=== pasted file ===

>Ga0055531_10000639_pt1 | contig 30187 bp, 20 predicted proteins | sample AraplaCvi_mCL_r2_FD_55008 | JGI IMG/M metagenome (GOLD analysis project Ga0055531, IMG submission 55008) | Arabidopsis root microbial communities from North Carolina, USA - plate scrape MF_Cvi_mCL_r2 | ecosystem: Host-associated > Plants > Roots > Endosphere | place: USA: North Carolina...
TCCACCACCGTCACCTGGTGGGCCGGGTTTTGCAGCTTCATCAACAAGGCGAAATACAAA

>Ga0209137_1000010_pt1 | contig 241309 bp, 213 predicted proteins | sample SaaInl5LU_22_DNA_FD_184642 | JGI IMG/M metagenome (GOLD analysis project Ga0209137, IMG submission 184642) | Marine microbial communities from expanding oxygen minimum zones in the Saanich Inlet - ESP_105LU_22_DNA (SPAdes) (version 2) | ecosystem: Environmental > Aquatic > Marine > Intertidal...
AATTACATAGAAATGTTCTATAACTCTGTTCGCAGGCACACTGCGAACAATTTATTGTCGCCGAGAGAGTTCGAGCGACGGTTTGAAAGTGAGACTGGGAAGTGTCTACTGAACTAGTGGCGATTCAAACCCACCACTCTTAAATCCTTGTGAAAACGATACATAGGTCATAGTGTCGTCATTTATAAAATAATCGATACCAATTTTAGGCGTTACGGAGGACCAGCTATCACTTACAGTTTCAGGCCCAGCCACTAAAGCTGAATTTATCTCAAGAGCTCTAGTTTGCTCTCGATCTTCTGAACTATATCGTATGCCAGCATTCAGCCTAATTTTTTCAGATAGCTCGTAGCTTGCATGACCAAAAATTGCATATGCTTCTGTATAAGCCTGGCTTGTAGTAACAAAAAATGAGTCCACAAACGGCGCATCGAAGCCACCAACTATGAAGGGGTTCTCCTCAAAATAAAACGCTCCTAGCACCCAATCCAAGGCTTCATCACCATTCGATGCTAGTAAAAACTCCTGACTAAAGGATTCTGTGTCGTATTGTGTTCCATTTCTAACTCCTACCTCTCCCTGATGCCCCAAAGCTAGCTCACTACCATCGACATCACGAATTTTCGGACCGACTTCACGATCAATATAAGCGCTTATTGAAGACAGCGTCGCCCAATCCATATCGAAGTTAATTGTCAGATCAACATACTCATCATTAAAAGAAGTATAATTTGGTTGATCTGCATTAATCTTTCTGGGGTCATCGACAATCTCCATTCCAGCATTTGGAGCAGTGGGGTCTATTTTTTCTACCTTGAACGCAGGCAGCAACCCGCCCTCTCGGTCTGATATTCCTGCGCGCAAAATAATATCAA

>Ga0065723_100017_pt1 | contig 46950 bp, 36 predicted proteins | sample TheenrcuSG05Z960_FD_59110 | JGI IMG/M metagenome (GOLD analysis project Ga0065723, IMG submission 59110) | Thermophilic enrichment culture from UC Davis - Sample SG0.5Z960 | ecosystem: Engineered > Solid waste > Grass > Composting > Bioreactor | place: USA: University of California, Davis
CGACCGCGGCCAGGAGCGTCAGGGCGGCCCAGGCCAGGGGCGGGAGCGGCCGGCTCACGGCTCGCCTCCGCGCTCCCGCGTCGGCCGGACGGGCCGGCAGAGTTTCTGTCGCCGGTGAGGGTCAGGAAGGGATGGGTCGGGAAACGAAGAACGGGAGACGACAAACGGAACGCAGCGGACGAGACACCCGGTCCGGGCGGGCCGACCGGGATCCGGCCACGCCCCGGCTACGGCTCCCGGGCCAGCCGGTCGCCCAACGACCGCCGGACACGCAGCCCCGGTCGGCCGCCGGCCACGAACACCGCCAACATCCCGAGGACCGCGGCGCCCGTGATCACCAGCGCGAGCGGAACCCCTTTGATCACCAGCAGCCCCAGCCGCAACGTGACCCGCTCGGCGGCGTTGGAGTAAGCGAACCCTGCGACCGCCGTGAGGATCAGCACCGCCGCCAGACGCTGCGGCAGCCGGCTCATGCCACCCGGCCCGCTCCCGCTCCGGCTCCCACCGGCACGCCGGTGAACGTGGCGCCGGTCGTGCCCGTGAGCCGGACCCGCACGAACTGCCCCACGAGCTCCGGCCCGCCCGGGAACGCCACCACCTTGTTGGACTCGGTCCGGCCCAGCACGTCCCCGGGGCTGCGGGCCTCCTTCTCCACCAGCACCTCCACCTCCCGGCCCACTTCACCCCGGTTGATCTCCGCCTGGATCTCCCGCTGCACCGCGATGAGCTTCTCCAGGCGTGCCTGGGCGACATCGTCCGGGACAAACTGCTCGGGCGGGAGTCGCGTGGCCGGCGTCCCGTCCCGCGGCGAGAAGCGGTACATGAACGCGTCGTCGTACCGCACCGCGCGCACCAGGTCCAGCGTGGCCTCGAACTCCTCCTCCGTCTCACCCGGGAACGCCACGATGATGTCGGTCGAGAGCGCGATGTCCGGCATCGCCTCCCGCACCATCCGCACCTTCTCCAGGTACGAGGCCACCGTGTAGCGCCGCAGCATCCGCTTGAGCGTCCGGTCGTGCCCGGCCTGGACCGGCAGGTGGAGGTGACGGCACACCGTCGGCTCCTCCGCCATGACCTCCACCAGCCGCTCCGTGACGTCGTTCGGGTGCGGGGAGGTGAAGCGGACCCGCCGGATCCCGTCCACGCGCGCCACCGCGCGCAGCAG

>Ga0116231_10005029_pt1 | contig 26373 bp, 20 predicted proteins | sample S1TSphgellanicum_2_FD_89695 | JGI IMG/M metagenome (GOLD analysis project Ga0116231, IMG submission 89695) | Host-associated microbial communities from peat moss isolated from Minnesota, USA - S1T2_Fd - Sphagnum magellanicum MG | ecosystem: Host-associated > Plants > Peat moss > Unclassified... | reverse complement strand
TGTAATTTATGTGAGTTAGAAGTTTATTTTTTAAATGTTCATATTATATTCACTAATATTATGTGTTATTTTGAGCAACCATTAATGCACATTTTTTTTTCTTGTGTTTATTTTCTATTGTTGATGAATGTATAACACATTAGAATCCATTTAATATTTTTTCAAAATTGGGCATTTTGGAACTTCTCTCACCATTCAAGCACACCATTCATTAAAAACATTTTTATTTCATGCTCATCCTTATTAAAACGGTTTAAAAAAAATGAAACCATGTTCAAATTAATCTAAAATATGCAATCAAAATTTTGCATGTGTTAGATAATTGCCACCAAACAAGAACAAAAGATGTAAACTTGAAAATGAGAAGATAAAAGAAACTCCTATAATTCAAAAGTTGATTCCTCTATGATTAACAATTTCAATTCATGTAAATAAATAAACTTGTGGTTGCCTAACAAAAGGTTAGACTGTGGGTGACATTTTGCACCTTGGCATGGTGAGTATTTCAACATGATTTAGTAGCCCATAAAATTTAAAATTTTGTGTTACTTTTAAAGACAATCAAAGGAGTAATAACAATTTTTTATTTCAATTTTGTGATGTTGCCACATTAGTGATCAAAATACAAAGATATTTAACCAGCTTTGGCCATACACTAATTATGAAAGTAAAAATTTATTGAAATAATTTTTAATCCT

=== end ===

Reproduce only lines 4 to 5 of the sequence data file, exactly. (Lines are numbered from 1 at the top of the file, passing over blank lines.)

AATTACATAGAAATGTTCTATAACTCTGTTCGCAGGCACACTGCGAACAATTTATTGTCGCCGAGAGAGTTCGAGCGACGGTTTGAAAGTGAGACTGGGAAGTGTCTACTGAACTAGTGGCGATTCAAACCCACCACTCTTAAATCCTTGTGAAAACGATACATAGGTCATAGTGTCGTCATTTATAAAATAATCGATACCAATTTTAGGCGTTACGGAGGACCAGCTATCACTTACAGTTTCAGGCCCAGCCACTAAAGCTGAATTTATCTCAAGAGCTCTAGTTTGCTCTCGATCTTCTGAACTATATCGTATGCCAGCATTCAGCCTAATTTTTTCAGATAGCTCGTAGCTTGCATGACCAAAAATTGCATATGCTTCTGTATAAGCCTGGCTTGTAGTAACAAAAAATGAGTCCACAAACGGCGCATCGAAGCCACCAACTATGAAGGGGTTCTCCTCAAAATAAAACGCTCCTAGCACCCAATCCAAGGCTTCATCACCATTCGATGCTAGTAAAAACTCCTGACTAAAGGATTCTGTGTCGTATTGTGTTCCATTTCTAACTCCTACCTCTCCCTGATGCCCCAAAGCTAGCTCACTACCATCGACATCACGAATTTTCGGACCGACTTCACGATCAATATAAGCGCTTATTGAAGACAGCGTCGCCCAATCCATATCGAAGTTAATTGTCAGATCAACATACTCATCATTAAAAGAAGTATAATTTGGTTGATCTGCATTAATCTTTCTGGGGTCATCGACAATCTCCATTCCAGCATTTGGAGCAGTGGGGTCTATTTTTTCTACCTTGAACGCAGGCAGCAACCCGCCCTCTCGGTCTGATATTCCTGCGCGCAAAATAATATCAA

>Ga0065723_100017_pt1 | contig 46950 bp, 36 predicted proteins | sample TheenrcuSG05Z960_FD_59110 | JGI IMG/M metagenome (GOLD analysis project Ga0065723, IMG submission 59110) | Thermophilic enrichment culture from UC Davis - Sample SG0.5Z960 | ecosystem: Engineered > Solid waste > Grass > Composting > Bioreactor | place: USA: University of California, Davis